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Valuing the Relationship Between Drug and Alcohol Use and Life Satisfaction: Findings from the Crime Survey for England and Wales

Anna Maccagnan (), Timothy Taylor () and Mathew P. White
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Anna Maccagnan: Royal Cornwall Hospital
Mathew P. White: Royal Cornwall Hospital

Journal of Happiness Studies, 2020, vol. 21, issue 3, No 6, 877-898

Abstract: Abstract We analysed the relationship between drug use and wellbeing using data from the Crime Survey for England and Wales. We focused on cannabis use, the most commonly used drug, but also controlled for use of other drugs, alcohol consumption and a range of potential confounds. Measuring life satisfaction on a 0–10 scale, linear models found that people who had never used cannabis had significantly higher scores than current users (0.54). Never having used other types of drugs was also associated with 0.37 extra life satisfaction points. Moderate alcohol use (1–2 days per week) was associated with higher life satisfaction than abstainers or more regular drinkers. Following the “life satisfaction approach”, we estimated the extra income that would be needed to compensate for the wellbeing loss associated with cannabis use. Accounting for income endogeneity, our results suggested that being a current cannabis user may cost an individual over £5600 per year, in terms of lost wellbeing, while being a current user of other drugs may cost approximately £4000 per year. While acknowledging possible reverse causality, we estimated the annual population cost of drug use may be as high as £10.7bn in terms of lost wellbeing.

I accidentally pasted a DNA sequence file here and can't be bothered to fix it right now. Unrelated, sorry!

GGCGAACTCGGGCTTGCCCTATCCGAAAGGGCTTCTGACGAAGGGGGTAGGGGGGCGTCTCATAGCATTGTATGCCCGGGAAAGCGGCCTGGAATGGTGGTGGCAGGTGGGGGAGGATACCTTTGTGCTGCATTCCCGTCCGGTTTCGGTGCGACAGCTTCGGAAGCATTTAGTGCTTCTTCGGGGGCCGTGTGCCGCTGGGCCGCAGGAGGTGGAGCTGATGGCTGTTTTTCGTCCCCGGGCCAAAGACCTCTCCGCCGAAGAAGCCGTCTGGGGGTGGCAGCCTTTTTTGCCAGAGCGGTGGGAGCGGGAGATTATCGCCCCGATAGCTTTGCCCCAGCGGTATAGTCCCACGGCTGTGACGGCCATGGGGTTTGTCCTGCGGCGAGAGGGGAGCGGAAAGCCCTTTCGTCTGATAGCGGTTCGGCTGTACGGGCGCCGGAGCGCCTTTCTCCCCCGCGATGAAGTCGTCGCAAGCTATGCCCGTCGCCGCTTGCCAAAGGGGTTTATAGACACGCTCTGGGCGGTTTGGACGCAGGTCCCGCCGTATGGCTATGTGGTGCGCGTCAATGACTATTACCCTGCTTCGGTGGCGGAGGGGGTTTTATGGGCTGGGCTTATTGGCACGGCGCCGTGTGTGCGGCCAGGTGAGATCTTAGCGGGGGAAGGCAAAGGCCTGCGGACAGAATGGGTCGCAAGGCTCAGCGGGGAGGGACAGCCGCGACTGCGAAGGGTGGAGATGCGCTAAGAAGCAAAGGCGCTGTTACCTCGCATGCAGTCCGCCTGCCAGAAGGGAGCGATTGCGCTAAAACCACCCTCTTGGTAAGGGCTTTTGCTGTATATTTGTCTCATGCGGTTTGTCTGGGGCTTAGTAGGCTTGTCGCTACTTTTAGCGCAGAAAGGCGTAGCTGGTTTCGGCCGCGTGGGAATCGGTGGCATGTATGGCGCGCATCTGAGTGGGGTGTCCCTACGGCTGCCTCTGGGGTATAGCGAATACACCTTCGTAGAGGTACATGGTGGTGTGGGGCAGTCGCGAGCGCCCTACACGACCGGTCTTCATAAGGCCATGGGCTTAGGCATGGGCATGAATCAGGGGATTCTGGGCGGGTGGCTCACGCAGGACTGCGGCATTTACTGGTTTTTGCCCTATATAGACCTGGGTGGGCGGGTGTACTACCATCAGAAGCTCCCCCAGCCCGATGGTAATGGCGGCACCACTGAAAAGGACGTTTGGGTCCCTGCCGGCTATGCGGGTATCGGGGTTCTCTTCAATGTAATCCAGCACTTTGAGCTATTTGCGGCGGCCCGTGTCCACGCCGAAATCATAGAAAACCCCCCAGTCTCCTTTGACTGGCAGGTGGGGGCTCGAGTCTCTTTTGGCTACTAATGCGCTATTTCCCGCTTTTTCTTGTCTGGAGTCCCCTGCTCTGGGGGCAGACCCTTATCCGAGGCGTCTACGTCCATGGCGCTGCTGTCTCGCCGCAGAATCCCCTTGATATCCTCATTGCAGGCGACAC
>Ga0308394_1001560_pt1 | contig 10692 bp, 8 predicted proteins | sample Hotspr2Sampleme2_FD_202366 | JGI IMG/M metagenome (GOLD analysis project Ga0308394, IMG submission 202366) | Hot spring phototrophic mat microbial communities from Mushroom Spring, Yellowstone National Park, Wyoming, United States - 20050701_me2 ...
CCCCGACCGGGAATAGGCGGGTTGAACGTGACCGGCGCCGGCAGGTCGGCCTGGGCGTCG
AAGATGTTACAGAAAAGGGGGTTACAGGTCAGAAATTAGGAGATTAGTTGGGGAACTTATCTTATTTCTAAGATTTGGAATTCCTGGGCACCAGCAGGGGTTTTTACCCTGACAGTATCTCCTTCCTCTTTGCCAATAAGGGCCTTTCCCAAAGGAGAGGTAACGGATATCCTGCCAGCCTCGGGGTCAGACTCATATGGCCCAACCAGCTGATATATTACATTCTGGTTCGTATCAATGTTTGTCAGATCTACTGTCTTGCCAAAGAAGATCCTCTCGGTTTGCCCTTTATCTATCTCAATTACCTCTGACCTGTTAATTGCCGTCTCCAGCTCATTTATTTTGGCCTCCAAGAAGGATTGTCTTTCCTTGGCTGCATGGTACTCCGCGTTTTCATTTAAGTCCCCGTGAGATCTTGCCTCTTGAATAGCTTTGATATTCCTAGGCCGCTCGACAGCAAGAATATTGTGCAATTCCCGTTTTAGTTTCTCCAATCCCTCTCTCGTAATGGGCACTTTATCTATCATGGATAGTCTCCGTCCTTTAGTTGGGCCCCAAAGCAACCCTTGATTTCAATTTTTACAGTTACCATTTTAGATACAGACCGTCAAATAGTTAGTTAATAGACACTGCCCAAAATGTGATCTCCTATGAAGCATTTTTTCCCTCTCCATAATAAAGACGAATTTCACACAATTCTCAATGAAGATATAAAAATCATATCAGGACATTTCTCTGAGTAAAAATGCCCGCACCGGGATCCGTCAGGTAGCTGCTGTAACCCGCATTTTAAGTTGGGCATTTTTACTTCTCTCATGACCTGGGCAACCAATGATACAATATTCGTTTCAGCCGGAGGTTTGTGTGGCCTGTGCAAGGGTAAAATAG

Keywords: Drug use; Cannabis; Life satisfaction; Wellbeing; Compensation value; CSEW (search for similar items in EconPapers)
Date: 2020
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DOI: 10.1007/s10902-019-00110-0

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